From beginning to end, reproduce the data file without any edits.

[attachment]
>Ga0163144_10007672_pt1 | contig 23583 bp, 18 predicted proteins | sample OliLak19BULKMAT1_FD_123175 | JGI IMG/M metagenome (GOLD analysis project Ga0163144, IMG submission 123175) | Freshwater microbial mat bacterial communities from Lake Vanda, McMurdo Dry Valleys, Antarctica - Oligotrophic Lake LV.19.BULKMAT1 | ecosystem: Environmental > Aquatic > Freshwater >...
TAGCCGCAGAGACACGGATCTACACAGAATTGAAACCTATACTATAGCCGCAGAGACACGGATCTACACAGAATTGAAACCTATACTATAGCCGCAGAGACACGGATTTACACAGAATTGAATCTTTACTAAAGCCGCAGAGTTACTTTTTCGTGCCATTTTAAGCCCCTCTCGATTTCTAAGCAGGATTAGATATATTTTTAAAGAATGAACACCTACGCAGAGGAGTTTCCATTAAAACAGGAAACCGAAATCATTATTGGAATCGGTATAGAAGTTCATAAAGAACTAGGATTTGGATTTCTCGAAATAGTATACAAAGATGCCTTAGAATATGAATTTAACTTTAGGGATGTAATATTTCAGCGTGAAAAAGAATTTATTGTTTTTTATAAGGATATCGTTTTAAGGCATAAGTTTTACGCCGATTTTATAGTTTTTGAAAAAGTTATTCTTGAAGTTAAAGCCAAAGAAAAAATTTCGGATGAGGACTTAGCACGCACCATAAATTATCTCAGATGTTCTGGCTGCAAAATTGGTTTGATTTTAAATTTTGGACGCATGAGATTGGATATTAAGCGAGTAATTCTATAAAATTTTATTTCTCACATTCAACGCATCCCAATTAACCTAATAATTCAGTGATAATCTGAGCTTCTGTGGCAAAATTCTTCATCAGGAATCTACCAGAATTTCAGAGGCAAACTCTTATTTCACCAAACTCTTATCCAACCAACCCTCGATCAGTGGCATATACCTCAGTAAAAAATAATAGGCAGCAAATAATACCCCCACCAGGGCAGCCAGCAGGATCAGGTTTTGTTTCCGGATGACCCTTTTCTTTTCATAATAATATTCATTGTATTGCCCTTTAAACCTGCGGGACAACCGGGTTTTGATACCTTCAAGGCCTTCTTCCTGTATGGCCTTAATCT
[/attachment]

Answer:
>Ga0163144_10007672_pt1 | contig 23583 bp, 18 predicted proteins | sample OliLak19BULKMAT1_FD_123175 | JGI IMG/M metagenome (GOLD analysis project Ga0163144, IMG submission 123175) | Freshwater microbial mat bacterial communities from Lake Vanda, McMurdo Dry Valleys, Antarctica - Oligotrophic Lake LV.19.BULKMAT1 | ecosystem: Environmental > Aquatic > Freshwater >...
TAGCCGCAGAGACACGGATCTACACAGAATTGAAACCTATACTATAGCCGCAGAGACACGGATCTACACAGAATTGAAACCTATACTATAGCCGCAGAGACACGGATTTACACAGAATTGAATCTTTACTAAAGCCGCAGAGTTACTTTTTCGTGCCATTTTAAGCCCCTCTCGATTTCTAAGCAGGATTAGATATATTTTTAAAGAATGAACACCTACGCAGAGGAGTTTCCATTAAAACAGGAAACCGAAATCATTATTGGAATCGGTATAGAAGTTCATAAAGAACTAGGATTTGGATTTCTCGAAATAGTATACAAAGATGCCTTAGAATATGAATTTAACTTTAGGGATGTAATATTTCAGCGTGAAAAAGAATTTATTGTTTTTTATAAGGATATCGTTTTAAGGCATAAGTTTTACGCCGATTTTATAGTTTTTGAAAAAGTTATTCTTGAAGTTAAAGCCAAAGAAAAAATTTCGGATGAGGACTTAGCACGCACCATAAATTATCTCAGATGTTCTGGCTGCAAAATTGGTTTGATTTTAAATTTTGGACGCATGAGATTGGATATTAAGCGAGTAATTCTATAAAATTTTATTTCTCACATTCAACGCATCCCAATTAACCTAATAATTCAGTGATAATCTGAGCTTCTGTGGCAAAATTCTTCATCAGGAATCTACCAGAATTTCAGAGGCAAACTCTTATTTCACCAAACTCTTATCCAACCAACCCTCGATCAGTGGCATATACCTCAGTAAAAAATAATAGGCAGCAAATAATACCCCCACCAGGGCAGCCAGCAGGATCAGGTTTTGTTTCCGGATGACCCTTTTCTTTTCATAATAATATTCATTGTATTGCCCTTTAAACCTGCGGGACAACCGGGTTTTGATACCTTCAAGGCCTTCTTCCTGTATGGCCTTAATCT